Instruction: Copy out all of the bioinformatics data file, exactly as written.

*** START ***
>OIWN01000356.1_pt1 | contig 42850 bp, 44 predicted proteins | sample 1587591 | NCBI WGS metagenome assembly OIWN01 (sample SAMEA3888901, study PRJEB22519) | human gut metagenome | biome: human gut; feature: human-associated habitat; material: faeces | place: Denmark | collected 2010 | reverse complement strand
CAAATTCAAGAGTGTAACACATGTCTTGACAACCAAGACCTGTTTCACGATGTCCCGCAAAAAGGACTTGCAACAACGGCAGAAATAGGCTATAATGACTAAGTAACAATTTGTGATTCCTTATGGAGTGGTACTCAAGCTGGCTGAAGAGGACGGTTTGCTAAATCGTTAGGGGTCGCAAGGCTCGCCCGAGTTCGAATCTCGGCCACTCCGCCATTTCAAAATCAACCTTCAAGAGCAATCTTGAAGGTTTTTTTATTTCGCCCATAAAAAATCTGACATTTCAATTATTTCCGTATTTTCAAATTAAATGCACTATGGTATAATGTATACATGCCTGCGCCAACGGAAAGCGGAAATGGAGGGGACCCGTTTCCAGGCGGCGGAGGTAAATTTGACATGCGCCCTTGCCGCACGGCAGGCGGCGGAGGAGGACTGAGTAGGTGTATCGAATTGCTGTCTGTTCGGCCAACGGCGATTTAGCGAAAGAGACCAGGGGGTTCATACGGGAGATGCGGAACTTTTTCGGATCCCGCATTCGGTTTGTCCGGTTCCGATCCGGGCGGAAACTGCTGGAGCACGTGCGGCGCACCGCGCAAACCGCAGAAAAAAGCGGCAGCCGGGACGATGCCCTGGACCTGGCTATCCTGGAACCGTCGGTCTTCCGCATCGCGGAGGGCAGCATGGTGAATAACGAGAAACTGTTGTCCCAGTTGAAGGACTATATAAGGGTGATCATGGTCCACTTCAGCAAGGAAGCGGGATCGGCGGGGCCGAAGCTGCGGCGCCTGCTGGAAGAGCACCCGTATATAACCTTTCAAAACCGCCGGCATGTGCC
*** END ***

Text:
>OIWN01000356.1_pt1 | contig 42850 bp, 44 predicted proteins | sample 1587591 | NCBI WGS metagenome assembly OIWN01 (sample SAMEA3888901, study PRJEB22519) | human gut metagenome | biome: human gut; feature: human-associated habitat; material: faeces | place: Denmark | collected 2010 | reverse complement strand
CAAATTCAAGAGTGTAACACATGTCTTGACAACCAAGACCTGTTTCACGATGTCCCGCAAAAAGGACTTGCAACAACGGCAGAAATAGGCTATAATGACTAAGTAACAATTTGTGATTCCTTATGGAGTGGTACTCAAGCTGGCTGAAGAGGACGGTTTGCTAAATCGTTAGGGGTCGCAAGGCTCGCCCGAGTTCGAATCTCGGCCACTCCGCCATTTCAAAATCAACCTTCAAGAGCAATCTTGAAGGTTTTTTTATTTCGCCCATAAAAAATCTGACATTTCAATTATTTCCGTATTTTCAAATTAAATGCACTATGGTATAATGTATACATGCCTGCGCCAACGGAAAGCGGAAATGGAGGGGACCCGTTTCCAGGCGGCGGAGGTAAATTTGACATGCGCCCTTGCCGCACGGCAGGCGGCGGAGGAGGACTGAGTAGGTGTATCGAATTGCTGTCTGTTCGGCCAACGGCGATTTAGCGAAAGAGACCAGGGGGTTCATACGGGAGATGCGGAACTTTTTCGGATCCCGCATTCGGTTTGTCCGGTTCCGATCCGGGCGGAAACTGCTGGAGCACGTGCGGCGCACCGCGCAAACCGCAGAAAAAAGCGGCAGCCGGGACGATGCCCTGGACCTGGCTATCCTGGAACCGTCGGTCTTCCGCATCGCGGAGGGCAGCATGGTGAATAACGAGAAACTGTTGTCCCAGTTGAAGGACTATATAAGGGTGATCATGGTCCACTTCAGCAAGGAAGCGGGATCGGCGGGGCCGAAGCTGCGGCGCCTGCTGGAAGAGCACCCGTATATAACCTTTCAAAACCGCCGGCATGTGCC